I saw this movie at the theater (I was amazed that we even got it in our small town) and was dismayed at the crowd reaction (though it was a rather small crowd). At the end, just about everyone walked out muttering something about how stupid the conclusion was ("All they did was look at each other... whine whine..."). Most of these people cannot even pronounce the name Cronenberg and were undoubtedly expecting the latest Viggo action movie. Truth be told, I think the casting of Viggo Mortensen was a mistake. Now hear me out. Like everyone, I love Lord of the Rings. I love Viggo. As his performance in "A History of Violence" demonstrates, he is an incredibly gifted actor. Unfortunately, he seems doomed to be forever remembered as Aragorn. How many people saw this movie because of Lord of the Rings? And how many of those were incredibly disappointed? I am reminded of when P.T. Anderson cast Adam Sandler in "Punch-Drunk Love." Fans of "Magnolia" and "Boogie Nights" loved the film because it was a P.T. Anderson film. Fans of Adam Sandler were rather less receptive. Even though he did an amazing job (this means a lot coming from me, as I am not a big Sandler fan), most people wanted him to just punch someone and talk with a silly voice.
"A History of Violence," like all of Cronenberg's films, is not an easy picture to deal with or even understand completely. You have to look beneath the surface, appreciate the many moments of understated silence, the startling bursts of violence, and also, think of your reaction to it. What does the film say about you, about us as a society and our penchant for self-destructive action and sexuality. I don't have all the answers; I doubt if even Cronenberg does, but rest assured that this is not a film to take lightly. It is art. It is meant to be studied and reflected upon, not thrown on on a Friday night when you're bored. If you are not an adventurous movie goer, chances are you should pass on "A History of Violence." If you have a deep love of cinema, however, I don't think there has been a better film released this year.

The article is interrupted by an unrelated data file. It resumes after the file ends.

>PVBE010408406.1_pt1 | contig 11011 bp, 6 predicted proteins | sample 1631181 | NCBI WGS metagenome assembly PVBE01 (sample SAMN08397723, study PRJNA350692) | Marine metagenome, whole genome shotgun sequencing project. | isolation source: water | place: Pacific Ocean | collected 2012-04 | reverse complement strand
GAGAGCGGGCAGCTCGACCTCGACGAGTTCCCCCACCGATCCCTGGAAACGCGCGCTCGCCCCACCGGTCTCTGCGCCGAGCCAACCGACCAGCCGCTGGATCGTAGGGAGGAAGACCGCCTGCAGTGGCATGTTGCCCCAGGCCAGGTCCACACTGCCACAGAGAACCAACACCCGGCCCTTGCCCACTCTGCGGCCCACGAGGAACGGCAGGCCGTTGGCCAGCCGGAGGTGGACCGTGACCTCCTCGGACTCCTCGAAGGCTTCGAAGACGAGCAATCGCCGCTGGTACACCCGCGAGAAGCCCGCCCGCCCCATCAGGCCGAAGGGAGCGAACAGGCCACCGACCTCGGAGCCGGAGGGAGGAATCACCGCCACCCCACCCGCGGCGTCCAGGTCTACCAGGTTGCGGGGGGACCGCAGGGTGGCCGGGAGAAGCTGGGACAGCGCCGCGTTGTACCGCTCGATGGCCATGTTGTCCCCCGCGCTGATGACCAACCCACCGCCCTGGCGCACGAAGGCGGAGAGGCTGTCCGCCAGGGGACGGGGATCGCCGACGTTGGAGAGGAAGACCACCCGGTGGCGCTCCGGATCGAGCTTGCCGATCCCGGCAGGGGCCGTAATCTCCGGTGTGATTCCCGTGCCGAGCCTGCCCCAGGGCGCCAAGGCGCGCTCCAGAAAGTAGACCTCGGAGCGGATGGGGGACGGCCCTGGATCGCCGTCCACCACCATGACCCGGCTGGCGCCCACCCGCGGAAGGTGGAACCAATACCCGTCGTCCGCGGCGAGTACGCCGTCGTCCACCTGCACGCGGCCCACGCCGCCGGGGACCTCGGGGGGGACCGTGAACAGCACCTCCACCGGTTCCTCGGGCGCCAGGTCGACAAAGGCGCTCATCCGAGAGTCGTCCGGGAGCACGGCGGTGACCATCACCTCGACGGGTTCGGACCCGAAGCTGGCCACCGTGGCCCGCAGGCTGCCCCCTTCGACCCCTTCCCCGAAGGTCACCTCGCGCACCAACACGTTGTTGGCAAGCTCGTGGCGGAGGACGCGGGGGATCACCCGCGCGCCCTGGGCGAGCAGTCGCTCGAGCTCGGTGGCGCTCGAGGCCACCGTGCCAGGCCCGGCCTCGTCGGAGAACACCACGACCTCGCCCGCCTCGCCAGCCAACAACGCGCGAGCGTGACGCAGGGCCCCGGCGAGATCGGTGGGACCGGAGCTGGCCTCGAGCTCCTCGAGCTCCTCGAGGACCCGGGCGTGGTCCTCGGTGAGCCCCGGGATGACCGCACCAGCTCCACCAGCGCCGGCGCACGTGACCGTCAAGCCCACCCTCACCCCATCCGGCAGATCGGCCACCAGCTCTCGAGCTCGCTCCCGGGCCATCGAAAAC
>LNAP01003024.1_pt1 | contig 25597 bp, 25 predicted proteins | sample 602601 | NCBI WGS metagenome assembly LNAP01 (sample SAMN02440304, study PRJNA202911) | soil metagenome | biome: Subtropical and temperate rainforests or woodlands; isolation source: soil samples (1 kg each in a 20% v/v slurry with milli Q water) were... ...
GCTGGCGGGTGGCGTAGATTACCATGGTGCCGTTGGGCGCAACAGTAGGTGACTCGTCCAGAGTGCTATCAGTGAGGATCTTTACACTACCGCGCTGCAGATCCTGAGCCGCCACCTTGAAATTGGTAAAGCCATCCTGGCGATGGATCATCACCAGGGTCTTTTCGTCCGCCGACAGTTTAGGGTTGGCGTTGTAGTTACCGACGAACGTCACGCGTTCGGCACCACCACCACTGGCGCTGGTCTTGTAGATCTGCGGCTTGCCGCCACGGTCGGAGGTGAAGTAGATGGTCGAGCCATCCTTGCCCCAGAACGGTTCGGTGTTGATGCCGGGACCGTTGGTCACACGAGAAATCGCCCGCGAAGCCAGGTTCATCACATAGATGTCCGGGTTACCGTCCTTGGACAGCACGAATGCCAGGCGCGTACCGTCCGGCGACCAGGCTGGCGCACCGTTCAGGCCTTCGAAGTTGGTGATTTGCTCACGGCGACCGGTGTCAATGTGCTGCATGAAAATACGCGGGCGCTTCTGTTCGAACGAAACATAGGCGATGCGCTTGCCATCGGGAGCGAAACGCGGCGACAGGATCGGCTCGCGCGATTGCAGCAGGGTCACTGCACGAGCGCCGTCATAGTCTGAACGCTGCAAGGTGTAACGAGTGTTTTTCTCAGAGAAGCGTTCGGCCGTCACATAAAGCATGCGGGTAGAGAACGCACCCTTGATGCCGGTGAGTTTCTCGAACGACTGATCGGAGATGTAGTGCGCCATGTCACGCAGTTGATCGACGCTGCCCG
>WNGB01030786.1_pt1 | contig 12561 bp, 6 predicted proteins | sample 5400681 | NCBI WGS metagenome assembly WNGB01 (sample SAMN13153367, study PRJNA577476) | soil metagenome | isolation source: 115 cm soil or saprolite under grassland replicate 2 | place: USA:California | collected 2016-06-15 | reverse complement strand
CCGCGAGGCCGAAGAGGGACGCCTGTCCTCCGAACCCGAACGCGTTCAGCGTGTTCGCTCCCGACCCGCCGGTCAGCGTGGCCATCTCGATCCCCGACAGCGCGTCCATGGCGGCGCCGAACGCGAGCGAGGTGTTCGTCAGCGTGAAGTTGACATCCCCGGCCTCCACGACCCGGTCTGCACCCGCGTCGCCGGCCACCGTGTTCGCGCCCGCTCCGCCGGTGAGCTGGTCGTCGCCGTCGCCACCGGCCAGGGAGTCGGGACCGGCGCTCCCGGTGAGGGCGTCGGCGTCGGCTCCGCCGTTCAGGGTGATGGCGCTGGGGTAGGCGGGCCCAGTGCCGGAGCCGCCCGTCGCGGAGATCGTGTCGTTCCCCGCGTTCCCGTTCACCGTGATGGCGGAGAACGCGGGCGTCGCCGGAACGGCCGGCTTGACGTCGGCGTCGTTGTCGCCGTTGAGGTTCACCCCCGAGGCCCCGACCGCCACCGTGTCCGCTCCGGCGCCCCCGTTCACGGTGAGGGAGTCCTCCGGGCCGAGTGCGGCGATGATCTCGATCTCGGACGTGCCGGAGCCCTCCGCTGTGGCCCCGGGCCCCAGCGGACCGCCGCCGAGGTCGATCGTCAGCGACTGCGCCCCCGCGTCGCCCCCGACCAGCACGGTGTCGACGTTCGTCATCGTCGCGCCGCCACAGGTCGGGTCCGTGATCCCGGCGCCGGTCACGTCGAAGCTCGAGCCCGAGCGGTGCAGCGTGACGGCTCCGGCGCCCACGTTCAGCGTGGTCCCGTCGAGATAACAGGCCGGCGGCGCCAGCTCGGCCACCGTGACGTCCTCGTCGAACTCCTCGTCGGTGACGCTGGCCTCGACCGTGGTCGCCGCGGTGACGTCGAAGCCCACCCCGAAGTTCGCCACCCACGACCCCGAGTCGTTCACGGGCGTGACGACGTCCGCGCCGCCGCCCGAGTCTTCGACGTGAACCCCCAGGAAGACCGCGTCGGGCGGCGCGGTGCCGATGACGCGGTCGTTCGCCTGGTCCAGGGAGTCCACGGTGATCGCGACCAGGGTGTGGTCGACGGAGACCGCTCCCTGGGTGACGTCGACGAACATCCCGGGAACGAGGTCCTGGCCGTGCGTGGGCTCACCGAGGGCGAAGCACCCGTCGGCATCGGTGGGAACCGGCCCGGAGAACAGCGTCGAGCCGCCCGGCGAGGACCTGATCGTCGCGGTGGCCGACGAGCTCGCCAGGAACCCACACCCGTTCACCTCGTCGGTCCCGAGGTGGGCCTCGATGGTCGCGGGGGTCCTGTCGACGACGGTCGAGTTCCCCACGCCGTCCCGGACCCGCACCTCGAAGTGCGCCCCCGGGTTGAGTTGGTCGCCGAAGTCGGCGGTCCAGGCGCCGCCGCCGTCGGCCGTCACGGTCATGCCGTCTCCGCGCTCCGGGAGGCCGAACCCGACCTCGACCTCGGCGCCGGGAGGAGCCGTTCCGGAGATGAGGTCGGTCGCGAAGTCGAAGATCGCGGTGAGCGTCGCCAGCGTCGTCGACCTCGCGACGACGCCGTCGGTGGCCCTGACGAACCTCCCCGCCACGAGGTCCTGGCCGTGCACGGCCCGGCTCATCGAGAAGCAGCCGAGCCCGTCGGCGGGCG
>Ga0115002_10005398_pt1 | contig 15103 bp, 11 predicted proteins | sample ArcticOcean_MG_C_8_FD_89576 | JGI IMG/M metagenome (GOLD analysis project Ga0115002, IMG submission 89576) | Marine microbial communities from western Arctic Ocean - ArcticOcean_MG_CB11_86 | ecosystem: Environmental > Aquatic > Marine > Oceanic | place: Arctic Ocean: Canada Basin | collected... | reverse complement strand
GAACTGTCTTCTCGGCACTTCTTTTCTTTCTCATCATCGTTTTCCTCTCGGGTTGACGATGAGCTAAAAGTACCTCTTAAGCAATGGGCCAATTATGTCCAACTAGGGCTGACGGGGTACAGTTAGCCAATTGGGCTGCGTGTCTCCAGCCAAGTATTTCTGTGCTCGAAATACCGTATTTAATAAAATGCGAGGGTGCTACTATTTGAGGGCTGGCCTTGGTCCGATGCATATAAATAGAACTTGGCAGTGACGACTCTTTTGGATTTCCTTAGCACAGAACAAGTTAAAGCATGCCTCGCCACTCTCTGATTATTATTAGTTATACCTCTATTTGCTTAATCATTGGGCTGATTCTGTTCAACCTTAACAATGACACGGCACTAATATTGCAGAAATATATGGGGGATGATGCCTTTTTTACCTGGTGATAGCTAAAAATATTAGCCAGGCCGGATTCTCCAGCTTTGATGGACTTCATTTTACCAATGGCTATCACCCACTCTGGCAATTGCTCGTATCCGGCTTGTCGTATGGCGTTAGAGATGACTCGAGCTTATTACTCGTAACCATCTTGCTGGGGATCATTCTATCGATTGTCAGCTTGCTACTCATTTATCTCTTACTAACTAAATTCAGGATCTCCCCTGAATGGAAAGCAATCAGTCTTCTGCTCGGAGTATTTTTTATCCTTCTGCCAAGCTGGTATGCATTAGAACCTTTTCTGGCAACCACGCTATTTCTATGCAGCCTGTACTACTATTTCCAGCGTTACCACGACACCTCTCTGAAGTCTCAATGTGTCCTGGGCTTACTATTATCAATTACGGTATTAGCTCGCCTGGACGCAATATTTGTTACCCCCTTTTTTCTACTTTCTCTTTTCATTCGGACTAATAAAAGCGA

I dont consider myself to be a Cronenberg fan but this film was just outstanding. Story, characters. I wont say too much because of spoilers but there are twists and turns in this. It will hold your interest. I love the artwork on the steelbook better than the art on the Blu Ray or DVD case so I decided to splurge for. Steelbooks are really cool The extras are the same, basically the disc is the same - but its in blu ray steelbook packaging.
Even though I am not generally a big fan of action movie, I am fascinated by that powerful movie, well played, very human, very original with Viggo M. and Ed Harris. The two love scenes are very different from each other and shows the duality of the principal personage. William Hurt plays the "bro" and was nominated for an Oscar for his part in that movie and he really deserved it. The young son is vulnerable and strong in the same time. The direction of the actors is simply marvelous and it is one of my favorite action films.